Iven MareelsTitle: Grid Futures: The View from the Last Mile
Abstract: It is perhaps surprising that the original ideas underpinning the very first AC grids of the early 20th century still define the grid today. Typical electricity grids connect a few large power sources at discrete locations through the transmission grid to a large number of spatially dispersed consumers. In such a grid, demand is king in that the consumers can determine how much power they use. It follows that the power supply must follow the demand. The control problem in these grids is one of maintaining the voltages at the prescribed levels (quality of service), whilst delivering the power as requested by the consumers.
Today, this paradigm is being questioned.
- More and more solar power (solar thermal, wind or solar photovoltaic (PV)) derived electrical power is being deployed. These power sources are rather different compared to classical thermal power stations, as they have a far lower power intensity per square meter of installation, are spatially dispersed, and suffer from uncontrollable temporal variations in power supply.
- For a variety of reasons, in well-established grids, peak-to-base power demand is increasing. This makes the transmission grid, which by necessity must cater for peak demand, economically less attractive.
At the same time, new technologies provide opportunities to address these challenges.
- So-called smart metering is being deployed; it is entirely feasible to consider the grid as an intelligent, interconnected, infrastructure or an internet-of-things infrastructure.
- Transport is becoming more electrified, with electric vehicles (EV) entering the light vehicle market.
- Battery energy storage at scale is becoming an economically realistic proposition.
In this presentation we consider how in the last mile of the grid (the low voltage distribution network) demand and supply may be coordinated through a power matching strategy that respects the physical infrastructure’s operational limits. We ask how much more PVs and EVs can be allowed in such a grid, as compared to the classically managed case. The preferred management strategy is a distributed, receding horizon optimized demand-supply coordination that satisfies consumers’ energy needs.
Much of our experience, and the data used in the presentation, are Australia specific. Nevertheless, we will consider scenarios applicable to both high population density urban living as well as semi-rural, and rural circumstances, inclusive of some remarks around the management of micro-grids that may evolve as demand requires.
The talk will conclude with some observations about the socio-economic and political dimensions of a grid infrastructure supplied by renewable power sources. Non-trivial national regulatory reform is required in Australia, but such reform is insignificant when compared with the trans-national and trans-regional cooperation that is essential to achieve equitable world-wide access to renewable power.
Speaker: Iven Mareels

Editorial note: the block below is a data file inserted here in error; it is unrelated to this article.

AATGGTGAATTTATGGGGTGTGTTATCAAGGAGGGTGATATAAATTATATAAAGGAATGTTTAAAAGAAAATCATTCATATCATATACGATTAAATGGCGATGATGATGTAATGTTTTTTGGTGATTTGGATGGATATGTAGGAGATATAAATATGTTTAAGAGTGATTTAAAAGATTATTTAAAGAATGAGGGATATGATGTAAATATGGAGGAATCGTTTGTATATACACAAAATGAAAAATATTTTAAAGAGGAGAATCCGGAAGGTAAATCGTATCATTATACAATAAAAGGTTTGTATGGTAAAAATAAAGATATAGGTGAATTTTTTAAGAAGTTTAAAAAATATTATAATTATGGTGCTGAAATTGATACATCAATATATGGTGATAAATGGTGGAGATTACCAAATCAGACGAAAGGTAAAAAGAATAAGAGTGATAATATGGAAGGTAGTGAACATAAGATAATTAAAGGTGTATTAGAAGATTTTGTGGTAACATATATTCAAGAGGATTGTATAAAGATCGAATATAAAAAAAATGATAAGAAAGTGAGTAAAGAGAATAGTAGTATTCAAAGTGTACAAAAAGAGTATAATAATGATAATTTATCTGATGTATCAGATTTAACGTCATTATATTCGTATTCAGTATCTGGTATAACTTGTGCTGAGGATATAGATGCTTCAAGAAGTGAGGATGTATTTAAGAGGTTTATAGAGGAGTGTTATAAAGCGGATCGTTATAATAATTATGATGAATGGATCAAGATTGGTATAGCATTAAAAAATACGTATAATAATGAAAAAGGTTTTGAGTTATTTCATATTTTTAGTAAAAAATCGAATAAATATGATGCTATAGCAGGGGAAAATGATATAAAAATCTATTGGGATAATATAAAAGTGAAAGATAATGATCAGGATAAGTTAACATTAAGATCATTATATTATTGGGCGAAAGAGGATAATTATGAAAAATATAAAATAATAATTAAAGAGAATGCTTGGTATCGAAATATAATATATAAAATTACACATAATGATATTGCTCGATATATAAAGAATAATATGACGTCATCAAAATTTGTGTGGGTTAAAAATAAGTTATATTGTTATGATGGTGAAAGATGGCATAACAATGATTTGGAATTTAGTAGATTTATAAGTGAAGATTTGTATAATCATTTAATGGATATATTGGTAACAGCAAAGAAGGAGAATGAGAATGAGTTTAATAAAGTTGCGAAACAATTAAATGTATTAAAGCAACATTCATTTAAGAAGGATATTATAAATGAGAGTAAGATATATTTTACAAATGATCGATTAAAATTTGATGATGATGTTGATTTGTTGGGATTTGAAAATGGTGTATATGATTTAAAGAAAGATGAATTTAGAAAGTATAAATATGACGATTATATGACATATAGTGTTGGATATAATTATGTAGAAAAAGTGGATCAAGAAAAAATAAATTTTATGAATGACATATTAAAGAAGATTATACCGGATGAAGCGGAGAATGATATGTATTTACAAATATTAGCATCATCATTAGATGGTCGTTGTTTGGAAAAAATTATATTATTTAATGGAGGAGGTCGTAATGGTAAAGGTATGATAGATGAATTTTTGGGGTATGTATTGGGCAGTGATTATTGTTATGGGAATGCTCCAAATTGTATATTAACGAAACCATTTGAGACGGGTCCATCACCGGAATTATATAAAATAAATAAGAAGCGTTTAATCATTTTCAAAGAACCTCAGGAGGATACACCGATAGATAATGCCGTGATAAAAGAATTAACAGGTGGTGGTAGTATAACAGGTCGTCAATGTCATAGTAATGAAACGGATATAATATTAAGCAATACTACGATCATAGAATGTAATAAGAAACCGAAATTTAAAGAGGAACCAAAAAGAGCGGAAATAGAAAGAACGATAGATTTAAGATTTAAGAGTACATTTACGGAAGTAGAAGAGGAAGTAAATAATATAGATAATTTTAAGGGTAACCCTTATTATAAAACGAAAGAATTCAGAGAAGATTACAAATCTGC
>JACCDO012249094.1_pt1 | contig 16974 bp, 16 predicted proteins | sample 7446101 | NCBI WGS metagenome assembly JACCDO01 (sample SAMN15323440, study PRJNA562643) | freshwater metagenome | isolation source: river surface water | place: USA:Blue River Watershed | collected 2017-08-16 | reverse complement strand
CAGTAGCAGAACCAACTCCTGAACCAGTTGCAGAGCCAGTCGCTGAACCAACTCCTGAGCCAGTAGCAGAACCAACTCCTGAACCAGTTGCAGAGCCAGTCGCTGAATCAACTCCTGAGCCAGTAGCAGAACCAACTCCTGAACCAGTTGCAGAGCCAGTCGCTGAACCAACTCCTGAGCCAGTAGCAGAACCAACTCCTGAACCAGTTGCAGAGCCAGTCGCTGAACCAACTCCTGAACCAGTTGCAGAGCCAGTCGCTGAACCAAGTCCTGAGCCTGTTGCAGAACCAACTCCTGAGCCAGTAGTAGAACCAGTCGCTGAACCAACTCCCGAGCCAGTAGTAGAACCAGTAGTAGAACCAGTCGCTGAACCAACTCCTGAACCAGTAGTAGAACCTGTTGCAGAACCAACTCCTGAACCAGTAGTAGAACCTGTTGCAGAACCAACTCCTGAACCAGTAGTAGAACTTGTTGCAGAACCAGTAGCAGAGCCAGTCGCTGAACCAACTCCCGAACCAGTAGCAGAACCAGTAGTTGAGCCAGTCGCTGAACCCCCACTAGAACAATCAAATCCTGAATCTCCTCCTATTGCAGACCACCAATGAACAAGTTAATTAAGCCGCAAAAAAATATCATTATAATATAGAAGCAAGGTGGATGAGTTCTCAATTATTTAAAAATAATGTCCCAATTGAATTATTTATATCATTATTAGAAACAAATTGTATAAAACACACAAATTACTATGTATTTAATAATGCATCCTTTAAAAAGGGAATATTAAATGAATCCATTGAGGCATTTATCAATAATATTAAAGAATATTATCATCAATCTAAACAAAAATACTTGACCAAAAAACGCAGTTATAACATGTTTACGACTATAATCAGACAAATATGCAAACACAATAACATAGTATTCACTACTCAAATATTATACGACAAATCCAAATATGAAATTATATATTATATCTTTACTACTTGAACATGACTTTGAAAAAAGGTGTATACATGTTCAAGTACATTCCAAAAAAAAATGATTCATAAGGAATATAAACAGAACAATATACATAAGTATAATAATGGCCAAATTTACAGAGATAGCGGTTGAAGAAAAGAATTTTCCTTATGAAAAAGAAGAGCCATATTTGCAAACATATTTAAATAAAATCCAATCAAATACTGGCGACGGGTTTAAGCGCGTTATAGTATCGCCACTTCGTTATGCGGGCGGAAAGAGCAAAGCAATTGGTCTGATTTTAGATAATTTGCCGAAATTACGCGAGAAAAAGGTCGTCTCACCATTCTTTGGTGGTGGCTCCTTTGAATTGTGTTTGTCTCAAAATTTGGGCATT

Since July 2007, Iven Mareels is Dean of the School of Engineering, the University of Melbourne. He obtained the (ir) Masters of Electromechanical Engineering from Gent University Belgium in 1982 and the PhD in Systems Engineering from the Australian National University in 1987. He became Professor of Electrical Engineering at the University of Melbourne in 1996, and held appointments at the Australian National University (1990-1996), the University of Newcastle (1988-1990) and the University of Gent (1986-1988). He is an honorary Professor at the National University of Defence Technology, China; and Shanghai Jiao Tong University, China, and Taylor’s University Malaysia. In 2013 he was the recipient of the The Asian Control Association Wook Hyun Kwon Education Award. He received the 2008 Clunies Ross Medal, Academy of Technological Sciences and Engineering for his work on Smart Irrigation Systems and in 2007 the inaugural Vice-Chancellor’s Knowledge Transfer Excellence Award, from the University of Melbourne, for this same work with Rubicon Systems Australia. In 2005, he was named IEEE CSS Distinguished Lecturer, and in 1994 he obtained the Vice-Chancellor’s Award for Excellence in Teaching from the Australian National University.He is Fellow of the Academy of Technological Sciences and Engineering, Australia, a Fellow of the Institute of Electrical and Electronics Engineers (USA), a Fellow of the Institute of Engineers Australia and a Foreign Member of the Royal Flemish Academy of Belgium for Science and the Arts (KVAB).He received two civil honours for his work in engineering education and research, in 2013 he became a Commander in the Order of the Crown (Belgium), and in 2003 he received the Centenary Medal (Australia).He is registered as a Corporate Professional Engineer and he is a member of the Engineering Executives chapter of Engineers Australia. He is a founding member of the Asian Control Association.He is a Member of the Board of the Bionics Institute (since 1998), a Member of the Steering Committee for the Centre for Neural Engineering (since 2009) as well as a Member of the Steering Committee for the Melbourne based IBM Research Laboratory. He is a Life Advisor to the International Federation of Automatic Control.He has extensive experience in consulting for both industry and government. He has strong interests in education and has taught a broad range of subjects in both mechanical and electrical engineering curricula.His research interest focuses on the modelling and control of large scale systems, both engineered as well as natural systems, such as large scale water networks, smart grids and the brain (healthy and epileptic). He has a particular interest in adaptive or learning systems. He has published 5 books, in excess of 120 journal publications and 230 conference publications. He is a co-inventor of a portfolio of international patents dealing with open water channel management.